PepsiCo profit dips; more ads, new products on tap

NEW YORK -- PepsiCo Inc.'s net income dipped 5 percent in the third quarter as the snack food and beverage maker poured more money into bolstering its flagship brands and developing new products that position it for the future.

Still, profit for the company, which makes Frito-Lay chips, Tropicana juice and Quaker Oats, was above Wall Street expectations and Pepsi stood by its guidance for the year.

PepsiCo, the world's No. 2 soda maker, is trying to play catch up to bigger rival Coca-Cola Co. At a time when people in developed markets like the U.S. are more concerned about drinking sugary sodas, both companies have been relying more on bottled teas, water and other drinks. But soft drinks remain a big business and Coca-Cola has built its market share in recent years through aggressive marketing and innovative packaging.

As its share has dwindled, PepsiCo this year began working to raise the stature of its namesake cola and other key brands. The turnaround push includes an advertising blitz with pop stars such as Nicki Minaj and athletes such as New Orleans Saints quarterback Drew Brees.

PepsiCo said it should take about a year for the efforts to start paying off. In the meantime, the company said sales volume for its flagship beverages unit in the Americas fell 3 percent in the third quarter. Sodas declined 2 percent, in part because a shift in the calendar, although the company noted that its market share improved.

Non-carbonated soft drinks decreased by 7 percent; without giving details, the company said the drop was partly because it got rid of less-profitable juice packages.

CEO Indra Nooyi said in a conference call with investors that areas in the North America beverages unit were a "work in progress."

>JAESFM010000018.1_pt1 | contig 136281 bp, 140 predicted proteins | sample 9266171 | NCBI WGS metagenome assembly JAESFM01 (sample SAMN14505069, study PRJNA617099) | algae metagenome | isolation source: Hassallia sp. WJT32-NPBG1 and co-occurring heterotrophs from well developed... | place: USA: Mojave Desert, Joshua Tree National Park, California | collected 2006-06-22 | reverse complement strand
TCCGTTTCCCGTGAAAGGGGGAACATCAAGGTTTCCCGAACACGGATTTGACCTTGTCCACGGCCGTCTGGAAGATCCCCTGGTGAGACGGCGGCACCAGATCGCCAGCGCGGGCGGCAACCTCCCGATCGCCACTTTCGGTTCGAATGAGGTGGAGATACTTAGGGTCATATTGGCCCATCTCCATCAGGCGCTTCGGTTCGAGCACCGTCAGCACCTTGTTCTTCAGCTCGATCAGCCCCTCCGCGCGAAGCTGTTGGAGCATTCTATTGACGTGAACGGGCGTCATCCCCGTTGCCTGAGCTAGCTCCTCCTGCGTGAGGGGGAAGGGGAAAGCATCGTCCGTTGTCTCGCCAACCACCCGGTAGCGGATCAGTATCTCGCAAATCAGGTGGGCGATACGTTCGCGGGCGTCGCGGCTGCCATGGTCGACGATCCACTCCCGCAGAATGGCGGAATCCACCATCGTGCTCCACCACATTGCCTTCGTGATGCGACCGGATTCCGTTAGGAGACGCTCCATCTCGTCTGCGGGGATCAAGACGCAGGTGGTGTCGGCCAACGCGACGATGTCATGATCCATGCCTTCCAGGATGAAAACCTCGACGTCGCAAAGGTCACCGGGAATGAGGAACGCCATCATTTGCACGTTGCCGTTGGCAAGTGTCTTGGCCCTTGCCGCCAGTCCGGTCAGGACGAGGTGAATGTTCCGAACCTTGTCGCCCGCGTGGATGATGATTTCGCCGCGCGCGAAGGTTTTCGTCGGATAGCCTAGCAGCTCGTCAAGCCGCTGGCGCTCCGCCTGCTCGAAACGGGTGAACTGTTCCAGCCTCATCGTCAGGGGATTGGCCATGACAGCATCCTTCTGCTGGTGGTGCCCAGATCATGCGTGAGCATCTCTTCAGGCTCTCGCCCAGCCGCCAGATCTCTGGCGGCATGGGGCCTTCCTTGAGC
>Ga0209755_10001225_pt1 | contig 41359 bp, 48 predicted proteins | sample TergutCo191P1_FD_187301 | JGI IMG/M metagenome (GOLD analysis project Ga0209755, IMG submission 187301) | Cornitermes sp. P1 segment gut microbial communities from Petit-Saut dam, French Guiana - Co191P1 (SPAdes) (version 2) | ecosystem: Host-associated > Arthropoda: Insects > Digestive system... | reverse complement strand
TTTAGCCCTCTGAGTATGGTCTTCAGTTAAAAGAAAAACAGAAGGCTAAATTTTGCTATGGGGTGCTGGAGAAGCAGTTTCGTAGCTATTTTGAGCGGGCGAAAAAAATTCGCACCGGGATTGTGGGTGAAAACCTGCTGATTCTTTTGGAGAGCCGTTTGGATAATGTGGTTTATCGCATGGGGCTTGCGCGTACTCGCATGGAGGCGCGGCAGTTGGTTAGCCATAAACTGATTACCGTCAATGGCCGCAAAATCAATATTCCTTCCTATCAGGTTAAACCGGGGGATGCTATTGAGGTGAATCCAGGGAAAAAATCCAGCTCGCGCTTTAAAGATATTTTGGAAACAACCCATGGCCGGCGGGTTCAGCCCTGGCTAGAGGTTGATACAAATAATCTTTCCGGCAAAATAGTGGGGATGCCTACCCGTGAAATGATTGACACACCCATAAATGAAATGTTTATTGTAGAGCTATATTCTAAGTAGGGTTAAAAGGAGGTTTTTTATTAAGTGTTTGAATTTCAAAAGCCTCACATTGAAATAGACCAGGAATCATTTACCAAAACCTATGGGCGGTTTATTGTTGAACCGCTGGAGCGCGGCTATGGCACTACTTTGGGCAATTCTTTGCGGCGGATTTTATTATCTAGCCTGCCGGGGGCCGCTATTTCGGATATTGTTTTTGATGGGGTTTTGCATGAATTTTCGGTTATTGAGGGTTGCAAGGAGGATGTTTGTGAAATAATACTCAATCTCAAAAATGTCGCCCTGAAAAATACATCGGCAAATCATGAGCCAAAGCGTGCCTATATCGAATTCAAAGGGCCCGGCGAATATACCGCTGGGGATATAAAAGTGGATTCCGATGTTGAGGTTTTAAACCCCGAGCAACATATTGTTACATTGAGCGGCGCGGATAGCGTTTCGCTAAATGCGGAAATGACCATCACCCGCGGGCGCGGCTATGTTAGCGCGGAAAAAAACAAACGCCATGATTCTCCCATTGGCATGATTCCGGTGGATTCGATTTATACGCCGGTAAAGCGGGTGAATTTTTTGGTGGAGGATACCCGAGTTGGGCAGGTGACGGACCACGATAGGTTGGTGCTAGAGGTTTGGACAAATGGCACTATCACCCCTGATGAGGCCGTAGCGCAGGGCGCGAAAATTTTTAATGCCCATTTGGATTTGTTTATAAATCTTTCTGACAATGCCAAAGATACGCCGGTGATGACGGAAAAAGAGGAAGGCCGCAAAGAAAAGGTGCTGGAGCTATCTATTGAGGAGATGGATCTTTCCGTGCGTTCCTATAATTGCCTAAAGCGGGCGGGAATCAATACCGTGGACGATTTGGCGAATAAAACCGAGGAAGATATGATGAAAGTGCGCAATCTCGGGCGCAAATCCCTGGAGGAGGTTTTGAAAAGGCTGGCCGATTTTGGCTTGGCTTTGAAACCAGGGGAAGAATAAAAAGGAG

For example, she said Gatorade volume was down in the high-single digits in part because the company wouldn't lower prices and some retailers stopped carrying the drinks as a result. But Nooyi said PepsiCo didn't want to fall back into the trap of marketing Gatorade as a general hydration drink, as it did in 2004-2006, just to boost volumes.

"If we go back to that, we are again renting volume," she said. By instead positioning Gatorade as a drink developed specifically for athletes, Nooyi said PepsiCo will be able to charge higher prices over the long term.

The same was true of packaged bottled waters; Nooyi noted that there was a "hell of a price war" in the segment and that PepsiCo was moving away from simply chasing short-term volume spikes. PepsiCo's water brands include Aquafina.

Overall, PepsiCo's core operating profit for the period declined 8 percent, reflecting higher costs for ingredients, marketing and pension expenses.

PepsiCo, based in Purchase, N.Y., said it earned $1.9 billion, or $1.21 per share. That's compared with $2 billion, or $1.25 per share, a year ago. Earnings from core operations were $1.20 per share, better than the $1.16 per share analysts expected.

Total revenue fell 5 percent to $16.65 billion, partly because of unfavorable currency exchange rates and the refranchising of its business in China and Mexico. That means that revenue in those countries is now recorded by PepsiCo's local partners. Analysts expected revenue of $16.96 billion.

When excluding the impact of exchange rates and other changes, revenue rose by 5 percent. The increase reflected a 1 percent jump in volume and 4 percent bump in pricing.

PepsiCo expects costs for ingredients to moderate in the fourth quarter. But for the full year, the company still expects adjusted earnings to fall by 5 percent.

PepsiCo's results come a day after rival Coca-Cola reported that its net income for the third quarter rose 4 percent to $2.31 billion, or 50 cents per share, as revenue rose 1 percent to $12.34 billion.

The Atlanta-based company said global sales volume rose 4 percent, while sales volume in North America rose 2 percent. Coca-Cola said the latter increase was driven by non-carbonated drinks such as Powerade, while soda sales were flat from a year ago.

Going forward, PepsiCo is developing products that cater to shifting tastes. Next year, for example, Nooyi said the company has launches planned for the rapidly growing energy drink segment.

She also noted that people still love the taste of cola, even if they have concerns about sugar and artificial sweeteners. As such, she suggested that the company is working on a diet cola with natural sweeteners.

Shares of PepsiCo fell 20 cents to close at $70.10 Wednesday.